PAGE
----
SUBJECTS — Biography/Hitler; World/WWII.

AGE: 10+; MPAA Rating: G;

Satire; 1941; 126 minutes; B & W. Available from

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“The best Chaplin movie ever!” said a ten-year-old World War II buff. The names indicate the fun in store for anyone who sees this film:

Chaplin plays Hynkel, a dictator with a “Charlie Chaplin moustache” who looks and acts like Hitler. Chaplin also plays a Jewish barber who was a hero in the “Tomanian” Army during the previous war (World War I) and who looks exactly like Hynkel.

This movie is a farce but the last speech is quite serious.

The humor in this film will be appreciated most by children who have a basic understanding of World War II and of the threat to Western Civilization posed by Hitler, Mussolini, Göebbels, and Göring.


Selected Awards: 1940 National Board of Review Awards: Ten Best films of the Year; 1940 New York Film Critics Award: Best Actor (Chaplin); 1940 Academy Awards Nominations: Best Picture, Best Actor (Chaplin), Best Supporting Actor (Oakie), Best Original Screenplay, Best Original Score. This film is listed in the National Film Registry of the U.S. Library of Congress as a “culturally, historically or aesthetically significant” film. This film is ranked #37 on the American Film Institute’s List of the 100 Funniest American Movies of All Time (2006).

Featured Actors: Charles Chaplin, Paulette Goddard, Jack Oakie, Billy Gilbert, Reginald Gardiner, Henry Daniell, Maurice Moscovitch.

Director: Charles Chaplin.


This movie makes history hilarious. It will confirm the understanding of the events leading up to WWII for those children who already have a background in the history of that time. The film also contains sequences of great humor and poetry. The scene with Hitler and the globe is one of the most memorable on film. “The Great Dictator” will provide an opportunity for parents or teachers to explain many of the events leading up to World War II and the personalities of the men who started the war.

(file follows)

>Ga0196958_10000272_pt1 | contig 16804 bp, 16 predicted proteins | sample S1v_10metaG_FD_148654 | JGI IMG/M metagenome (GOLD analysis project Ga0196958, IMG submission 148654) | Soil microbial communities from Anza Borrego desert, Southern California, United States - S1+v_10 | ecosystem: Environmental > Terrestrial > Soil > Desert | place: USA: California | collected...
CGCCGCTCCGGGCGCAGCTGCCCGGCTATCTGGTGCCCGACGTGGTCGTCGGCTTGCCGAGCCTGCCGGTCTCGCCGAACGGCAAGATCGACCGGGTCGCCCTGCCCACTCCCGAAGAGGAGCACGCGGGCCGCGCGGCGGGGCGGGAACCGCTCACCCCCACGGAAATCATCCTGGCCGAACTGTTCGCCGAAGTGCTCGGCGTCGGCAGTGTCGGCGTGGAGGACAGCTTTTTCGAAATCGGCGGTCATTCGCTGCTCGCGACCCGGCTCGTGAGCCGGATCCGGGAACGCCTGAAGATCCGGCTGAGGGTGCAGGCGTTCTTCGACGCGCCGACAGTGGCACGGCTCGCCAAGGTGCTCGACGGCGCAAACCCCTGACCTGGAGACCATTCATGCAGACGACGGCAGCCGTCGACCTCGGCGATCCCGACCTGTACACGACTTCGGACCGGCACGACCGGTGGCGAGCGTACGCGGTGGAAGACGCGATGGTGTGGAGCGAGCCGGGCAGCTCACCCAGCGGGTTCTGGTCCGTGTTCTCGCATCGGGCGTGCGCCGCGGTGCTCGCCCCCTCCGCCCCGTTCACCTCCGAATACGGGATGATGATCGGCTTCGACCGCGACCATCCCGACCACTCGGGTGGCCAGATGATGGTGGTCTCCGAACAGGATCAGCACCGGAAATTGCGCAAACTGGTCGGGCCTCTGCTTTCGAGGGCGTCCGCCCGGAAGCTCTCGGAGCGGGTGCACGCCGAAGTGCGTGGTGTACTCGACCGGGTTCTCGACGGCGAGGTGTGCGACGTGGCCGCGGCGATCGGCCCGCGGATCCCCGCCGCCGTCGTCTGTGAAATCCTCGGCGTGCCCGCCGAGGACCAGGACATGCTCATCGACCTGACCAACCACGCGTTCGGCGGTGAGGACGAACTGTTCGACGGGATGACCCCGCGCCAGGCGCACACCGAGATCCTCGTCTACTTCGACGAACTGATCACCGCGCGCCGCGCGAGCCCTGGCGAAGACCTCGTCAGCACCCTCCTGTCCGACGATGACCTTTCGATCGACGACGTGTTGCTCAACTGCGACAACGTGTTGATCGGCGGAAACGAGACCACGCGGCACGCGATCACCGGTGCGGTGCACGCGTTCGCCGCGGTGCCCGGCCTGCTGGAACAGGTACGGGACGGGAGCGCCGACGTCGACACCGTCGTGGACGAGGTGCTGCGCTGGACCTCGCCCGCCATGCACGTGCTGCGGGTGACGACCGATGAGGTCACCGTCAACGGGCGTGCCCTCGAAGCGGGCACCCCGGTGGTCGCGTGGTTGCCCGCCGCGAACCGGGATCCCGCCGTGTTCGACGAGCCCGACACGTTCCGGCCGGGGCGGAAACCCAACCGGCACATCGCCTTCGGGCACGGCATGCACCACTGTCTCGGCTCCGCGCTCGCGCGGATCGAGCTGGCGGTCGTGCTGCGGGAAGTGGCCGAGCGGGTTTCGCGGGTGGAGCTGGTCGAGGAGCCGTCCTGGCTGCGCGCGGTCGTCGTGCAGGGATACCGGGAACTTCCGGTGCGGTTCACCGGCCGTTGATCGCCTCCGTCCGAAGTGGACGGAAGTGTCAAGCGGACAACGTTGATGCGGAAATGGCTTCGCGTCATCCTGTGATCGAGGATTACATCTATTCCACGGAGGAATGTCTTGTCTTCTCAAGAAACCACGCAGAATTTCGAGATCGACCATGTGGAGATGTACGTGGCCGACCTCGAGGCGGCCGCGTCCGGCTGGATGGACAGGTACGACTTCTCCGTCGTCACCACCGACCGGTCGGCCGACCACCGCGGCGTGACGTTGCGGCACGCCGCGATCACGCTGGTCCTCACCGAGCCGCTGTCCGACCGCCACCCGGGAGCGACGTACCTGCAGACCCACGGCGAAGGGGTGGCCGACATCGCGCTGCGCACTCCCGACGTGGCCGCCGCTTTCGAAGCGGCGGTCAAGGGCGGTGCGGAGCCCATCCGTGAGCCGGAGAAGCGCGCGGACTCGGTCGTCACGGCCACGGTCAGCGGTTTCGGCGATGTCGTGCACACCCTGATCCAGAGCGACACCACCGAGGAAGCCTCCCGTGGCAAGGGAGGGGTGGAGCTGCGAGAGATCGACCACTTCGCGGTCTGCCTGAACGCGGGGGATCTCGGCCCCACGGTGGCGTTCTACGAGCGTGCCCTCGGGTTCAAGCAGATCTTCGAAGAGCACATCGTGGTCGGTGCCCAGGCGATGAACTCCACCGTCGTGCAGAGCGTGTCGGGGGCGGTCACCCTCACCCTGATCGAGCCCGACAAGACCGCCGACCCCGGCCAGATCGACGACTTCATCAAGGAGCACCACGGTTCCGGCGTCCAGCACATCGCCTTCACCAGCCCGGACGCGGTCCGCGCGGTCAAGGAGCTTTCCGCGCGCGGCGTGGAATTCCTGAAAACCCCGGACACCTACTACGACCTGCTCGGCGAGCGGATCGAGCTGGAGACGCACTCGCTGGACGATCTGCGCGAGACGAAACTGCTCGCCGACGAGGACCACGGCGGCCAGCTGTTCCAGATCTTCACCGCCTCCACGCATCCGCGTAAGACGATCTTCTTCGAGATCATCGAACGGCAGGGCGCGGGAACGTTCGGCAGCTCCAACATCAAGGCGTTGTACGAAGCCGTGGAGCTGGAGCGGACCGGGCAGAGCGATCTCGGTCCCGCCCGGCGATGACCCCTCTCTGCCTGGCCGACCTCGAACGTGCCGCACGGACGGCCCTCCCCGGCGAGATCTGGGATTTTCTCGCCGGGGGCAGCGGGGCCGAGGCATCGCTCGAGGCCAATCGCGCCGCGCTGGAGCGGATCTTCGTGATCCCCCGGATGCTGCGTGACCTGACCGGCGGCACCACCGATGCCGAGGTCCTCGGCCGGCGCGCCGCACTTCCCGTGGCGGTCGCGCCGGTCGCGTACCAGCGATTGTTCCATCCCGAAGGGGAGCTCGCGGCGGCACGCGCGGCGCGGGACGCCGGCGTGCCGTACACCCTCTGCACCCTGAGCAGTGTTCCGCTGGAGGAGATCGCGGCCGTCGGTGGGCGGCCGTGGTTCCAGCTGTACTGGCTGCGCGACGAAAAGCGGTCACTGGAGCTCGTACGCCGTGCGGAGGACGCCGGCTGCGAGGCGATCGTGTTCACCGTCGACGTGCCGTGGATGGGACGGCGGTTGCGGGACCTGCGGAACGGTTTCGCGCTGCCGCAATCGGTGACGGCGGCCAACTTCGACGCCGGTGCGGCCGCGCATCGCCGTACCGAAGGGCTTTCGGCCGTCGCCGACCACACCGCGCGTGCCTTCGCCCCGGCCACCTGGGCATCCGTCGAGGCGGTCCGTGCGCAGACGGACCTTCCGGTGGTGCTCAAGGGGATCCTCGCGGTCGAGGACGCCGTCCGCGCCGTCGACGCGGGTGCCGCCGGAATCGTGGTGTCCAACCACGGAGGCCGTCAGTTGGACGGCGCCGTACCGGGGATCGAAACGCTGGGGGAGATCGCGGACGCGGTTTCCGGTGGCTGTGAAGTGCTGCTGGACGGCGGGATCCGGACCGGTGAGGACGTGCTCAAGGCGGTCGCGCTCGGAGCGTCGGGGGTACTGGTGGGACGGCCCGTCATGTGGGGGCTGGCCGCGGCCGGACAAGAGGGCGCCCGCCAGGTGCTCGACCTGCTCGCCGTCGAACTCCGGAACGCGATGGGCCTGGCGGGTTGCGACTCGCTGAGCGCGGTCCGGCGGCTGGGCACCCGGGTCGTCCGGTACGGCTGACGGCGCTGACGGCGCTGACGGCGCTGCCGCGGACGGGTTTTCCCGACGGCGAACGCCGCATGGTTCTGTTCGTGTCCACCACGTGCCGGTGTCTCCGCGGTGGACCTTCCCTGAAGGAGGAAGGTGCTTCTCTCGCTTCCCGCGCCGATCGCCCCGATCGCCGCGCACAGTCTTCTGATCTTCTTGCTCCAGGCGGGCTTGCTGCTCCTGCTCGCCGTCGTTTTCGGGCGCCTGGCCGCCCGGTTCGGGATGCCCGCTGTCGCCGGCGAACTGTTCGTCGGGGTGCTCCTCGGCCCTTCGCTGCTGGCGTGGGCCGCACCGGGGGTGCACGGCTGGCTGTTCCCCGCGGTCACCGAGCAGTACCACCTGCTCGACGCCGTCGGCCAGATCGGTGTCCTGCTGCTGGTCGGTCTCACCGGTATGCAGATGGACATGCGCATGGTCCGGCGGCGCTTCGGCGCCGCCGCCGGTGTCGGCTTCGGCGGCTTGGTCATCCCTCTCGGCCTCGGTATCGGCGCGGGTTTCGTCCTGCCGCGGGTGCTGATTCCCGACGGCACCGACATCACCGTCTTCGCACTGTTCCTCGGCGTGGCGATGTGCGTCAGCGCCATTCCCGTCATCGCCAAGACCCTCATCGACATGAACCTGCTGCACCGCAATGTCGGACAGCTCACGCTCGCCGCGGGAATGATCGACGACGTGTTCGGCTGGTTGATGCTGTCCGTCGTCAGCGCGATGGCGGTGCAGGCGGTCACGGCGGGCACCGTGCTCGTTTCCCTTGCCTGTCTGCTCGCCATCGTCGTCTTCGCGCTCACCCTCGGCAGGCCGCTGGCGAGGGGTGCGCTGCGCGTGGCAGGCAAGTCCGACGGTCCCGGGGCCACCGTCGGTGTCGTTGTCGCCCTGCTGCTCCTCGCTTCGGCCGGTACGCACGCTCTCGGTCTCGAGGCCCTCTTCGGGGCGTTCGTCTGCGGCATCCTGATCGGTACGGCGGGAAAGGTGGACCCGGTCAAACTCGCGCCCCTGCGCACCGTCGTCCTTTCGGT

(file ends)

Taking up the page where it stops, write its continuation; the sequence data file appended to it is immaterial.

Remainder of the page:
MINOR. The scenes of the concentration camp are naively benign. When this movie was made most people in the United States did not know about the actual conditions in the concentration camps or that the German government planned to murder millions of people. Children watching this film should be told that the concentration camps were much worse than they are depicted in this film. The actual conditions in the camps, why Chaplin didn’t know about them, and who actually did know about the treatment of the Jews and other prisoners are good topics for discussion.


If your child knows a lot about WWII, and the monstrous crimes perpetrated by Hitler and those around him, tell him or her that this movie was made in 1941 before the U.S. entered WWII and when Nazi atrocities were not known in the U.S., For example, the portrayal of concentration camp in this movie does not show their horror. Charlie Chaplin was Jewish and very left-wing, if not a Communist. He hated everything Hitler stood for. To add insult to injury, Hitler copied the Little Tramp’s moustache.